"I now knew that writing down one thing every day that made me grateful could change my attitude about everything else. A glowing sunset. A good friend's hug. THe first hint of spring. One thing. Who can't do that?"-Janice Kaplan
I chose The Gratitude Diaries by Janice Kaplan for my virtual book club back in November. Now that the holidays have come and gone, I want to turn my attention to this book and even more importantly to creating a regular practice of gratitude in my own life, one that goes deeper than I have ever gone before.
Kaplan ends the preface of the book with the above quote. It highlights just how simple culitvating a gratitude practice can be, and yet, as she goes on to explain in the book, few people express gratitude on a regular basis. The John Templeton Foundation funded a survery by Kaplan which found "94% of Americans thought people who are grateful are also more fulfilled and lead richer lives. But less than half the people surveyed said they expressed gratitude on any regular basis." I don't find that hard to believe because although I have had a gratitude practice off and on for many years, and HAVE felt the benefits that go along with that, I have still failed to make it a part of my daily life consistently.
Kaplan's research into gratitude is extensive. She had consulted experts in the field as she progressed through her year-long gratitude experiment. Most of us fail to recognize the good we have instead choosing to focus on what isn't going well or what is lacking in our life. Even Sheryl Crowe sang way back when "It's not having what you want. It's wanting what you've got," and I would add expressing thanks for it to boot! We don't seem wired to look for the good, the silver lining, the ray of sunshine. Kaplan says how experts seem to think, and most agree, that it takes no less than 3 good things to counteract a bad. That's where the gratitude journal comes in. Writing down the three to 5 things you are grateful for as a daily practice reframes a day's events and actually helps re-wire the brain. I can attest to this being 100% true. Task #1-keep a gratitude journal daily!
I purchased a beautiful set of notebooks last year with artwork created by the artist Katie Daisy (she was featured on Oprah's Super Soul Sunday-the best show on television IMHO- a while back, but I digress...). I now have my gratitude journal for the year. I am keeping it by my bed so I have no excuse not to write down my grateful thoughts every night. Kaplan suggests having a beautiful journal will make the practice even better . As a lover of all things paper, it wasn't hard to convince me of that! If you are following along with the book, have you chosen your gratitude journal to use? Show me yours on my facebook page or tag a photo of your gratitude journal on instagram with #WandGgratitudejourney2017. I'd love to see them!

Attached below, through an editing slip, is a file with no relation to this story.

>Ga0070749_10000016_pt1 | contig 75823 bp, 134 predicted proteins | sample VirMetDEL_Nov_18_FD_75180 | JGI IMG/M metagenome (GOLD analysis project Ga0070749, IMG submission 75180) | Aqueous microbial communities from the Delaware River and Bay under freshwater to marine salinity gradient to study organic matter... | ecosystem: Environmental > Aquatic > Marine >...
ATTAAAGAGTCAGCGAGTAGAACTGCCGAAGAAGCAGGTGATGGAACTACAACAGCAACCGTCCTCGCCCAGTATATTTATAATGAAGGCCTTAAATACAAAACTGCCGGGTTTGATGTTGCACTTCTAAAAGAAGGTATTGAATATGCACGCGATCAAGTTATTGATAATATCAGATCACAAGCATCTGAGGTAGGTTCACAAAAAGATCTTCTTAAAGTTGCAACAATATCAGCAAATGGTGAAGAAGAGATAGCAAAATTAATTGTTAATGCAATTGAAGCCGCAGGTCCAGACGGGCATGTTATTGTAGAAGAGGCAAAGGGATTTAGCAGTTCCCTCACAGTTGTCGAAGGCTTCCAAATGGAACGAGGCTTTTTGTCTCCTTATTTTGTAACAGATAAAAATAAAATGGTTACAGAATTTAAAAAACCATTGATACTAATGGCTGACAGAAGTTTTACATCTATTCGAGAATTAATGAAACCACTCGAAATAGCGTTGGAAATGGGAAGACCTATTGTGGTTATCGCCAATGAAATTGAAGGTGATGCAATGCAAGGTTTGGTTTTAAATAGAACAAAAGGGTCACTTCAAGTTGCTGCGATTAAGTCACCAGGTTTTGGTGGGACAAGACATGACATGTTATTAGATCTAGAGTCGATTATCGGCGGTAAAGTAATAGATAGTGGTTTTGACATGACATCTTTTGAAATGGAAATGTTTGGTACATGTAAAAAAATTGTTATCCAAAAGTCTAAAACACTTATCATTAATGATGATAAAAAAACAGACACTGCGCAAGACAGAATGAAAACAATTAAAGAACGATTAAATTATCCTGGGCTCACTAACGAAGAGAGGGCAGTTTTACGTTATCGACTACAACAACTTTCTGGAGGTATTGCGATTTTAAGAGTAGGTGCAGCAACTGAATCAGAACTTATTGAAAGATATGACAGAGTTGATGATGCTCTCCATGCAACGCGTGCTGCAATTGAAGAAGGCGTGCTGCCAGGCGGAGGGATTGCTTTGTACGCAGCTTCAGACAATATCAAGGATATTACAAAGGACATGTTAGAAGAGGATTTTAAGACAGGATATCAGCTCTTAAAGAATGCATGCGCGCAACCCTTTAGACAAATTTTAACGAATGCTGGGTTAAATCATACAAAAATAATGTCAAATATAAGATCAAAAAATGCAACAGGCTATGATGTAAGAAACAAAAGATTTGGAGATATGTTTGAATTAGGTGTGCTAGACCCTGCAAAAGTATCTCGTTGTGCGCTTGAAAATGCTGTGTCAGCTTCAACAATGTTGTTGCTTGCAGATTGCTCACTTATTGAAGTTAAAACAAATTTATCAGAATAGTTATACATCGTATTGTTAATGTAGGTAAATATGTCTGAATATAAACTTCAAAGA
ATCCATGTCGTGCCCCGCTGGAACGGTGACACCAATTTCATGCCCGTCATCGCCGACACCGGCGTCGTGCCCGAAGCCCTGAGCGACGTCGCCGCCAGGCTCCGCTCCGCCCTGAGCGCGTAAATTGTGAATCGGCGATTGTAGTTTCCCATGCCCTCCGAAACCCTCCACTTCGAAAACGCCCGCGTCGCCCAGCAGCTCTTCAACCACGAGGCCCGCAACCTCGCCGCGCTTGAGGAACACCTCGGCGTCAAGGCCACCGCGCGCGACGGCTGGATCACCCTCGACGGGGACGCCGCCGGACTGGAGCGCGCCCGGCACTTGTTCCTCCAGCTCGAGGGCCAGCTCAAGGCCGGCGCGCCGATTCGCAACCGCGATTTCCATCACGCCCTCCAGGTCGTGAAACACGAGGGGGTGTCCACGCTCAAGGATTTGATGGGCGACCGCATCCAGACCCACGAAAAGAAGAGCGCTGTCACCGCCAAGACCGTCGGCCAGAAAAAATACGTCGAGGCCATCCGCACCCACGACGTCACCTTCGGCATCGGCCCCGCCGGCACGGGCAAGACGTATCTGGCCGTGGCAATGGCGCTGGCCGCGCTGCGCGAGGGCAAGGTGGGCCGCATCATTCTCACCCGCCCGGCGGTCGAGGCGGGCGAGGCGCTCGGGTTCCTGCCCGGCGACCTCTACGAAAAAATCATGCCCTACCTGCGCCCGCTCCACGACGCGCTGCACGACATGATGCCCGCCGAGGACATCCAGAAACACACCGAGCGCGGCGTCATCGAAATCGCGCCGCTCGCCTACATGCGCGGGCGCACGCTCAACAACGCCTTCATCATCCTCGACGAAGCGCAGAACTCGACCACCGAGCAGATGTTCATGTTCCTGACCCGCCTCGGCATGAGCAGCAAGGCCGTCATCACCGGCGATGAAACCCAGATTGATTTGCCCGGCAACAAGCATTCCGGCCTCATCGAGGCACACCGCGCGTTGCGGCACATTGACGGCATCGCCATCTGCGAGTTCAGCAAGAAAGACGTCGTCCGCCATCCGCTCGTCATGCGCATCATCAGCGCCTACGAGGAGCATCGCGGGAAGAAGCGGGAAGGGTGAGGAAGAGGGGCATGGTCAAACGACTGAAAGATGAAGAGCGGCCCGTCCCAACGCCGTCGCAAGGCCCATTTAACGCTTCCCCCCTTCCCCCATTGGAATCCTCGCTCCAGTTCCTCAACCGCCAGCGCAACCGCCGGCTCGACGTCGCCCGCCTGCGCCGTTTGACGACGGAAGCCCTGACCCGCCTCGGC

I haven't gotten very far in the book yet, I just finished the section where she focuses on expressing her appreciation of her husband to her husband. She talks about how we tend to forget what is special about the things and people who are a part of our every day life. She states "we get used to something-whether a husband, a house, or a shiny new car-and then forget why it seemed so special in the first place." Can you relate to that? I sure do. She goes on to discuss, and this one really struck me, about how much demand we place on those closest to us to fulfill so many of our needs and desires, as in no other relationship. "And when-inevitably- we aren't feeling on top of the world,. it is clearly (clearly!) our spouse's fault." That kind of hurt to read to be honest, and I am guessing you have felt that way in your relationships perhaps at least once, too. "When you expect everything, it's hard to be grateful for anything." Kaplan then puts aside expectations and spends a full month expressing appreciation for her spouse, even in circumstances she had previously struggled with. I admired reading how she was able to re-frame some of those things. It turns out that the appreciation was returned to her by her spouse as well without any prompting whatsoever, benefiting both of them more times over. Again there was science to back up all the positive feelings going both ways, showing "gratitude could actually increase positive neural circuits and make both partners feel happier." Sounds like it's worth a try.
Although I haven't gotten that far into the book, it is clear to me, that the actual benefit of the book is not in the reading of it, but in embarking on a journey of gratitude inspired by it. In just the first 50 pages of the book, there are all kinds of positive references and reasons to express and focus on gratitude as a daily practice. I have known this for some time, and I am looking forward to 2017 being the year I develop this very important, life-affirming and healthy habit. When we think we can't change the world we are wrong. In expressing gratitude to others and for the things we have, we are in effect causing a ripple of kindness to emanate out of us into the world, and that will change the world. You'll see.
Please join in on the conversation by commenting here or on facebook or on instagram. It will certainly be a way richer experience with your voice involved. I'm grateful you are joining me. See you here next time!
Welcome to my blog! I am a mom to two grown children, former pastry chef, pet mom and creative who is trying to practice gratitude as a way of life and attempting to hold on to a sense of awe and wonder about everything in my world. I healed a chronic skin condition through the power of plants and now practice a whole foods plant based life-style. I want everyone in the world to be happy and whole, and I think food plays a major part in that. I live in Northern Colorado where I love to cook, play with art supplies, hike, explore spirtual ideas and practices and ride my bike. Thank you for visiting!